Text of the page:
Bayer-Risse
Engineering, Inc.

78 State Highway
173 W, Suite #6
Hampton, NJ 08827
Phone 908-735-2255



Types of Systems   Back to Septic Systems

1. Cesspool
This is the simplest type of subsurface disposal system and is common for homes built prior to 1930. The system consists of a pit that has been constructed out of fieldstone or concrete block. Openings between the stones or blocks laid on their sides allow water to flow out of the pit.

Sewage enters the pit through the building sewer. The liquid level in the pit rises while water is added. The water level drops as water flows out of the cesspool and into the surrounding soil. Cesspools are normally quite deep, and the pressure from the water column within the pit forces water through the openings into the soil.

2.

Septic tank and effluent disposal system (septic system)
This system uses a septic tank to receive the sewage from the house. The tank is typically constructed of concrete; however, older systems may have a steel tank. The septic tank has an inlet opening and outlet opening near the top of the tank. The liquid level does not vary as in a cesspool.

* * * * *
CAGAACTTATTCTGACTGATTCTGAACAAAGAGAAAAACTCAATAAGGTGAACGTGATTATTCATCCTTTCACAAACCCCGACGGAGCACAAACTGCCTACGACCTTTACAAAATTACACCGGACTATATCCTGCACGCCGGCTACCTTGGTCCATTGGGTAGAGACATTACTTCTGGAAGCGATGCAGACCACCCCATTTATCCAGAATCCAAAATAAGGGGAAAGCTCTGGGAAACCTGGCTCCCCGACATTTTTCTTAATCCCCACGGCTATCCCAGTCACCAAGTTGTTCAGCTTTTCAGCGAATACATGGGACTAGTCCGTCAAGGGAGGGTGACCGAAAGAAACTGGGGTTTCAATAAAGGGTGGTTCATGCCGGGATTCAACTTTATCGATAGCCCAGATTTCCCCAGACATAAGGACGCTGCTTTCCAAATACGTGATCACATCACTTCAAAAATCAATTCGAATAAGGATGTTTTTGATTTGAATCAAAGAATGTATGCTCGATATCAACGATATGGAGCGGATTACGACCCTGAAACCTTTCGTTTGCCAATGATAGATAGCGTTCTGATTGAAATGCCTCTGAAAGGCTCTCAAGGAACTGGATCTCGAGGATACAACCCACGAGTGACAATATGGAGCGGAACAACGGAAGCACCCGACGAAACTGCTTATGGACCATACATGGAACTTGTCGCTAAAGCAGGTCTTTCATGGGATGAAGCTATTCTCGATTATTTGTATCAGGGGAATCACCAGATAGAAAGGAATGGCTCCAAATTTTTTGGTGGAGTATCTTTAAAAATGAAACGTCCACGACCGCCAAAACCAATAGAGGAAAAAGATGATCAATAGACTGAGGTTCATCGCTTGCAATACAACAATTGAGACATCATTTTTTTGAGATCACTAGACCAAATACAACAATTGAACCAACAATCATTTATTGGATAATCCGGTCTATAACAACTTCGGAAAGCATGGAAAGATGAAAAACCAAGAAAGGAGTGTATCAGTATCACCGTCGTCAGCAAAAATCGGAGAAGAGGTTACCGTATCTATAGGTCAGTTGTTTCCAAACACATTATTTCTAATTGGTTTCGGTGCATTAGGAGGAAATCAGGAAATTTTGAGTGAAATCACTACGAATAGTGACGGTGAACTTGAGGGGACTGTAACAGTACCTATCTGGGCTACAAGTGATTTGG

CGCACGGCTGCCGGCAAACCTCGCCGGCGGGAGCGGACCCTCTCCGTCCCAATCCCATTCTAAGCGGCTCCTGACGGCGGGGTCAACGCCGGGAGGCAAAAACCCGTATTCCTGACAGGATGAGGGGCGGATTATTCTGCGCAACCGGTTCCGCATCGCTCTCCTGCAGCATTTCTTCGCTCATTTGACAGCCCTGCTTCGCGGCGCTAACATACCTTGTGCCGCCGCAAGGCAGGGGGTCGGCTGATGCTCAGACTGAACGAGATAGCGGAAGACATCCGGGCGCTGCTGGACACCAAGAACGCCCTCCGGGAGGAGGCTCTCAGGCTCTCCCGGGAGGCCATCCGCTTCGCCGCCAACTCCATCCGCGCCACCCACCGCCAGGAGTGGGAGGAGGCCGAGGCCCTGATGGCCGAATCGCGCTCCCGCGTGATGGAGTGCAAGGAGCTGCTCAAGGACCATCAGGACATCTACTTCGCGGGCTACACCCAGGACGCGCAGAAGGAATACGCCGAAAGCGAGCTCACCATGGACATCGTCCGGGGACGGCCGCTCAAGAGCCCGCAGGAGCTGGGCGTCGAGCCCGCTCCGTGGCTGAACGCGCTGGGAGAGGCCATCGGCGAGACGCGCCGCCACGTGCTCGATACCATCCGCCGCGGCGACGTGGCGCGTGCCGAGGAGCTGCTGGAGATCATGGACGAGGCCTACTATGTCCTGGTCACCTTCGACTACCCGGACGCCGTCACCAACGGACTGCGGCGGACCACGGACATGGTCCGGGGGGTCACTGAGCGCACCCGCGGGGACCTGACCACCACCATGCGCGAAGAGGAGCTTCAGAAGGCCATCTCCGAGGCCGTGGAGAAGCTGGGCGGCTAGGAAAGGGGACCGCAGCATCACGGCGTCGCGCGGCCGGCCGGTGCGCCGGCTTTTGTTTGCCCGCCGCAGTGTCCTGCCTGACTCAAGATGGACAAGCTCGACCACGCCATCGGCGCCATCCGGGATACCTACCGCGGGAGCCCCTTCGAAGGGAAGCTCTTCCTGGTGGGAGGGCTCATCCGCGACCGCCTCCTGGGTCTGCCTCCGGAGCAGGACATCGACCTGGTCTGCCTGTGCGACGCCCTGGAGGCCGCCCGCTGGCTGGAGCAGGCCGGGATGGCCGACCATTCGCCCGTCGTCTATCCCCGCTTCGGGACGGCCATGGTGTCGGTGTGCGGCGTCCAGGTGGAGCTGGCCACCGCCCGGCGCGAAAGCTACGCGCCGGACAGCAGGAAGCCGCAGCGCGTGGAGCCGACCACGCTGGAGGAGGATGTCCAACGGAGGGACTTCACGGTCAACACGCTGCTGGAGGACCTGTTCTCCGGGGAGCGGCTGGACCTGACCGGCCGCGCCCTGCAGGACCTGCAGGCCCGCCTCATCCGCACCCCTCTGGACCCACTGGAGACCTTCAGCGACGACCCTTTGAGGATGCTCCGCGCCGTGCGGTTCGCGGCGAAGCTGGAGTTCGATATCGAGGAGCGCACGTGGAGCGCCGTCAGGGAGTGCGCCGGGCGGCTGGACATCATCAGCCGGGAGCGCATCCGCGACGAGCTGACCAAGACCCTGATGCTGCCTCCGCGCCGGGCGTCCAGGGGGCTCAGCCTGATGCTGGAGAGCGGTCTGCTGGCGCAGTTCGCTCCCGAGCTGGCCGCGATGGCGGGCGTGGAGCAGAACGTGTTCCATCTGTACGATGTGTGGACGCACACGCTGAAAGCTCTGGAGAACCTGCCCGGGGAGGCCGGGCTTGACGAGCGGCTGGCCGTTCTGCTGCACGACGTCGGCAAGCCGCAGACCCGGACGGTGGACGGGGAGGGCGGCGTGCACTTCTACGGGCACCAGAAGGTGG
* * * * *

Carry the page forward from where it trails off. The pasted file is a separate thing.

As sewage enters the tank an inlet baffle directs the inflow towards the bottom of the tank. Solids settle to the bottom of the tank and form a sludge layer. Grease, soap and other floatables rise to the surface and form a scum layer. An outlet baffle extends down into the clear liquid between the sludge and scum layers.

When sewage enters the tank, an equal volume of water is displaced. This water (septic tank effluent) flows up through the outlet baffle and out of the tank to a disposal system.

The disposal system may include a seepage pit, disposal bed or disposal trenches. The disposal system allows effluent to seep into the soil and away from the septic system. A seepage pit is constructed similar to a cesspool in that openings in a tank or stone lined pit allow effluent to flow out in to the soil. Disposal beds and disposal trenches use a distribution box or pressurized manifold to evenly proportion the effluent amongst perforated laterals that allow effluent to flow out of the system and into the surrounding soil.

3. Separate gray water system
Some homes may have a separate disposal system to accommodate wastewater from clothes washers, sinks or hot tubs. Typically, gray water is discharged directly to seepage pits or dry wells; however, some gray water systems may have a septic tank installed also.

4. Advanced Systems
Advanced technologies including peat moss treatment, aerated treatment and drip irrigation disposal have emerged as viable alternatives to mitigate failing septic systems on lots where site constraints can not be overcome by conventional methods. These new systems offer excellent treatment and may be appropriate solutions on some projects. Bayer-Risse Engineering, Inc. has designed and permitted numerous alternative systems in the central New Jersey area.



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